Produced by Peter R. Berg, Joshua Dobson,
Nathan Ives, Nicole Ives
Directed by Nathan Ives
Featuring Jessica De Gouw, Griffin House,
Keegan-Michael Key, Dan McCaw, Jasika Nicole,
Jeff Nishinaka, Aaron Tap, Tracie Thoms
Intriguing, affecting documentary about artists in various fields who have not reached any kind of fame but make a living pursuing their dream.
Fans of Marc Maron’s groundbreaking WTF podcast should thoroughly enjoy the film, as it evokes a mashup episode of the series.
Like Maron, director Nathan Ives charts his subjects’ lives from early beginnings to inspirations to family and friend reactions, etc.
Some of the subjects felt a calling, others just couldn’t do anything else. Some chased fame, but even they seem to have found solace in the niche they’ve carved for themselves.
Actress Jasika Nicole, a woman of color, found acting to be freedom from racism, and the other subjects have similar stories of their art being a release or a source of solace they didn’t find in other areas of their lives.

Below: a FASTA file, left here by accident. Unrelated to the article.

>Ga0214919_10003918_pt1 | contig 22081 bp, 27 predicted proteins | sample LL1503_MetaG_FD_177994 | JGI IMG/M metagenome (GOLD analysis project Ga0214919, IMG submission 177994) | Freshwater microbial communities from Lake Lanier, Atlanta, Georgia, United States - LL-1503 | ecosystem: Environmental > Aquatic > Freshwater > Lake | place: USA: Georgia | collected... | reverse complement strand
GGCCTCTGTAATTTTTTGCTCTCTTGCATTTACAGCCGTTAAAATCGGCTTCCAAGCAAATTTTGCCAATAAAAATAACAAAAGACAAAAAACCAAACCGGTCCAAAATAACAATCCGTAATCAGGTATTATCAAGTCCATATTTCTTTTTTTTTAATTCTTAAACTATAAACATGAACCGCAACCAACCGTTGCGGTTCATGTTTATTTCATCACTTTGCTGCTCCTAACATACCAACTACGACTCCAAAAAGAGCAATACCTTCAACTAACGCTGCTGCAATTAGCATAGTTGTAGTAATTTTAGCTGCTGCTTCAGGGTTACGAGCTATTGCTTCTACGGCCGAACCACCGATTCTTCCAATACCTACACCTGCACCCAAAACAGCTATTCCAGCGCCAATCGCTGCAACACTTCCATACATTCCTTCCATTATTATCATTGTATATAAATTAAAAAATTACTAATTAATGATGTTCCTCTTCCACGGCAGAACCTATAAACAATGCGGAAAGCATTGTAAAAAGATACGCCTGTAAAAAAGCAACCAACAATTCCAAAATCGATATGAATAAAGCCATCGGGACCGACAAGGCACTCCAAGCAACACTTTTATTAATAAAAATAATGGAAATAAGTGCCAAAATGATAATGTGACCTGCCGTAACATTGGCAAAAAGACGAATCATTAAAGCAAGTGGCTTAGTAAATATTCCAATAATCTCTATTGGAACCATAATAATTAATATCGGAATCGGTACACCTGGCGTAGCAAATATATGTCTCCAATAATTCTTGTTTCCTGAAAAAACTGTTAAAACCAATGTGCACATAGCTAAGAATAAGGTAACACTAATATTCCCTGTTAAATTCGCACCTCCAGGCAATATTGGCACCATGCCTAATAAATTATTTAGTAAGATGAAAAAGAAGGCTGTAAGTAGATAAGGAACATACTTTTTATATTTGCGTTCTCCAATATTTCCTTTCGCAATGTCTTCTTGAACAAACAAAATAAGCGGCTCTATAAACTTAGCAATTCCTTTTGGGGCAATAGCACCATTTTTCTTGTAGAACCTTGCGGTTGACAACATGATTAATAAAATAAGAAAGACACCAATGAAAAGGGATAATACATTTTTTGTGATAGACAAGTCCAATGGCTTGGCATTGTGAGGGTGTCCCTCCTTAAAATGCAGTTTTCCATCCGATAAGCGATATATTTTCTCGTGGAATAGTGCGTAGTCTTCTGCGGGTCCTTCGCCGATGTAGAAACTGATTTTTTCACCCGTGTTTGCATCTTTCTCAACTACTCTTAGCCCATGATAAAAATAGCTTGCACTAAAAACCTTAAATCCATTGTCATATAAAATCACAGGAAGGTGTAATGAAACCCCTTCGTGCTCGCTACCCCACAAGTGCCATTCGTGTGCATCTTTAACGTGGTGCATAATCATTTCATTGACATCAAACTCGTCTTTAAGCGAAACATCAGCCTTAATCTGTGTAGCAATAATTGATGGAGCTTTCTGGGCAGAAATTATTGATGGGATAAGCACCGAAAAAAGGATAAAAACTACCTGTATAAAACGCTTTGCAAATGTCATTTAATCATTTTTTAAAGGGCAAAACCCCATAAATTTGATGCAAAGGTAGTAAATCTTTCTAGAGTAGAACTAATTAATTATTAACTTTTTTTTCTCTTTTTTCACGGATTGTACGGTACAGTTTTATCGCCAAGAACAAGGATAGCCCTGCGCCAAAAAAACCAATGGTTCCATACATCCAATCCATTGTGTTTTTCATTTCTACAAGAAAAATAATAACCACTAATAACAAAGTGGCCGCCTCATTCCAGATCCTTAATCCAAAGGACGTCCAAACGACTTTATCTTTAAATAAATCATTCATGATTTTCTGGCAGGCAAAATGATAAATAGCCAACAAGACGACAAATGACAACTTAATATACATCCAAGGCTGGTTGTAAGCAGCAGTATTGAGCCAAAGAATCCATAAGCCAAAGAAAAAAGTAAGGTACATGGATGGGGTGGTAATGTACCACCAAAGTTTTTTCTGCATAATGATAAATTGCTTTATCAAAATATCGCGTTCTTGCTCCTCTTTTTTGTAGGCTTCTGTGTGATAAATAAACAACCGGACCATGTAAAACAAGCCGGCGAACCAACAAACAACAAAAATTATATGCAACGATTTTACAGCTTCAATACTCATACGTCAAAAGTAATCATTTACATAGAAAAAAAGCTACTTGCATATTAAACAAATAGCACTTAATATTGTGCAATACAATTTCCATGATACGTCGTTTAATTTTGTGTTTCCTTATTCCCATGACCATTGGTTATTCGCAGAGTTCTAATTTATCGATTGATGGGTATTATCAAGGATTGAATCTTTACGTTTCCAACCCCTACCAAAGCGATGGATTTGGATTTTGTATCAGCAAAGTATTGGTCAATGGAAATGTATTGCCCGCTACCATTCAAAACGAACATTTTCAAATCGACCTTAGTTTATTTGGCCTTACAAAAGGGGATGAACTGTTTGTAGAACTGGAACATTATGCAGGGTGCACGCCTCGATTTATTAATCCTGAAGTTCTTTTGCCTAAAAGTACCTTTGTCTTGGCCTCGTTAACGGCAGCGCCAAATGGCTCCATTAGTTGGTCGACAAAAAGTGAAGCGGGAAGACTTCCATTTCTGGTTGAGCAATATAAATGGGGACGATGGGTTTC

There is talk of taking extreme risks, some of which paid off, some of which didn’t. These moments are certainly inspirational, but I was satisfied that the subjects and Ives didn’t gloss over the downside of making your dream your livelihood.
Several of the artists talk about the financial struggles they’ve had – and in some cases, continue to have – and the sometimes terrible toll their all-consuming, artistic passion can have on relationships.
Still, the film is overall positive in its outlook, with the participants acknowledging that while they may have some regrets, the pursuit of their dream was well worth it.
There are some lovely anecdotes about mentors in their lives and careers, as well as the effect they’ve had on people who come into contact with their art.
These stories certainly resonated with me, as both a writer and movie/music/art admirer.
I also have more than a few friends and acquaintances who have pursued their dreams for most of their lives and have achieved some level of success without becoming superstars.
And that’s fine.
In most cases, it’s more than fine.
Somewhere in The Middle is a solid documentary, and it could serve as major inspiration to artists who refuse to give up on their dreams.